Storage space should be tied with your actual, physical capacity. If you are doing thin provisioning at the storage layer, then you need to measure it at this level. I prefer to use thin on VMware, and thick on physical array.

Demand: Total Storage consumed by all VMs in the shared datastore

The Total vDisk depends if you are doing thin provisioning or not.

If you are not, then it is simple. Just total all the storage consumed by all VMs.

If you are, you will have 2 numbers. One for Configured and one for Utilized. The number you need is somewhere in between. You need to make a business call where you want to take it, as it depends on your environment. If the disk growth is relatively modest, then you can take closer to Utilized. If not, take closer to Configured.

Super Metric Formula: Supply – Demand

The above will give you the information you need for Tier 1. Tier 2 and 3 will be different, as there is over-subscription. This means we cannot ignore contention.

Tier 2 and 3 (lowest)

Compute: Summary

Super Metric Formula: Maximum (VM CPU Contention) in the cluster

Super Metric Formula: Average (VM CPU Contention) in the cluster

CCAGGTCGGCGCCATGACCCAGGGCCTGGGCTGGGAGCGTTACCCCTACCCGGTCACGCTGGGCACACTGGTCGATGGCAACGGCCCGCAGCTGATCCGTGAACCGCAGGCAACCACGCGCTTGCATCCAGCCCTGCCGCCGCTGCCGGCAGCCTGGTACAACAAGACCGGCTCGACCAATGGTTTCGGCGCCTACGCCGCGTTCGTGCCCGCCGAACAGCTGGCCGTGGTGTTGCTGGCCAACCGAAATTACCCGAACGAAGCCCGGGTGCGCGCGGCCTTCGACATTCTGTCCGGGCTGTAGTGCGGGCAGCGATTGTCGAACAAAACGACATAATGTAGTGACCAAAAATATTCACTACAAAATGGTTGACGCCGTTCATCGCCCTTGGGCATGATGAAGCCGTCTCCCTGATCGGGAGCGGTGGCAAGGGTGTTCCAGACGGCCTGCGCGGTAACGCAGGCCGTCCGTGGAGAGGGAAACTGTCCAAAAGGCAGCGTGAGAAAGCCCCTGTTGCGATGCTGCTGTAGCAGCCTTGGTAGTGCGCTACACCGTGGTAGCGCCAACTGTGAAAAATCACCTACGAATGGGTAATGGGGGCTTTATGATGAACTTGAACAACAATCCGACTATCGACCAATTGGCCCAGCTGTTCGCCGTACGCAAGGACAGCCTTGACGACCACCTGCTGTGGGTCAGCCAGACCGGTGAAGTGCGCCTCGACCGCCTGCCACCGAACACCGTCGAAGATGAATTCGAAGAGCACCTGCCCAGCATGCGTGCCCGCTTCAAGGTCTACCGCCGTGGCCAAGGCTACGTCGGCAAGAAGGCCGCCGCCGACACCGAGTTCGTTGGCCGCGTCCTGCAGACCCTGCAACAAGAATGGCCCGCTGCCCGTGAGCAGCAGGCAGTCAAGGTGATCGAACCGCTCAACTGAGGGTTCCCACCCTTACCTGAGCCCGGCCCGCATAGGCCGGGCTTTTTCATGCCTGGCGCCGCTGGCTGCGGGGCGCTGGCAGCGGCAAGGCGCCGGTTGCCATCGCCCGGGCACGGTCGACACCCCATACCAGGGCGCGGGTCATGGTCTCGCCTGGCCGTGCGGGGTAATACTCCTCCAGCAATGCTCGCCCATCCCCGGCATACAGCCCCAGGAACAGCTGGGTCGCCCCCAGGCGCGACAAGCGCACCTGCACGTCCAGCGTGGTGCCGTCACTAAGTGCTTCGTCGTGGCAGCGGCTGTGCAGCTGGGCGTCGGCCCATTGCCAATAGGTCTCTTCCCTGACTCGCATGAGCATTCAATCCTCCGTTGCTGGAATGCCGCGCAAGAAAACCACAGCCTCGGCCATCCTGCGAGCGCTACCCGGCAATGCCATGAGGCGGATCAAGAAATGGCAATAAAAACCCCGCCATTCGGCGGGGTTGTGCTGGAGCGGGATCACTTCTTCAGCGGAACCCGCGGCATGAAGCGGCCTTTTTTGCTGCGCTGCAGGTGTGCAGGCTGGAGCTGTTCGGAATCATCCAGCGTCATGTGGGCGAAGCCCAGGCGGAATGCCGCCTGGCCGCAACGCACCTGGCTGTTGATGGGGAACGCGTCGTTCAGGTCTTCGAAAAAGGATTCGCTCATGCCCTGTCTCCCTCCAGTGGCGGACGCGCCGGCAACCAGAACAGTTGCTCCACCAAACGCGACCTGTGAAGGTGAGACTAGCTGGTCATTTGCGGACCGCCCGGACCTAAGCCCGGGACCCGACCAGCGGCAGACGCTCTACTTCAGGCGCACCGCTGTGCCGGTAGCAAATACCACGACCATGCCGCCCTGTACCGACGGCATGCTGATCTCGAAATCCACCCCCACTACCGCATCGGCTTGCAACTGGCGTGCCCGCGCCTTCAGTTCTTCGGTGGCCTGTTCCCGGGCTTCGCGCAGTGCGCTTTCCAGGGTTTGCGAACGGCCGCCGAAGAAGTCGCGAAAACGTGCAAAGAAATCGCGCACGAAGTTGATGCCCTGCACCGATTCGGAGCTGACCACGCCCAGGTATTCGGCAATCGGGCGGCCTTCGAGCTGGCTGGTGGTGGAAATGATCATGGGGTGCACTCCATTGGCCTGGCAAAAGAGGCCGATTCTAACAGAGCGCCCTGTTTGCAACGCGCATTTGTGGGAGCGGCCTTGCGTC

Super Metric Formula: Maximum (VM RAM Contention) in the cluster

Super Metric Formula: Average (VM RAM Contention) in the cluster

For the total number of VM left in the cluster, see Tier 1. It’s the same formula, just a different policy.

Storage

See Tier 1. It’s the same set of super metrics, just a different policy.

Network (all tiers)

Super Metric Formula: Max (VM Network Drop Packets) at the physical DC level

You should expect 0 drop packet in entire data center.

Super Metric Formula: Max (ESXi Host vmnic utilization) in the physical DC.

This number has to be below your physical capacity. Ideally, it has buffer so it can handle spike from network intensive events.

Super Metric Formula: Average (ESXi Host vmnic utilization) in the physical DC.

Conclusion

Indeed, a few line charts is all you need to do capacity management in SDDC. I am aware it is not a fully automated solution. However, my customers found it logical and ease to understand. It is following an 80/20 principle, where you are given the 20% room to make the judgement call as the expert.

We will cover the actual super metric examples, in part 7, scheduled for publication this month.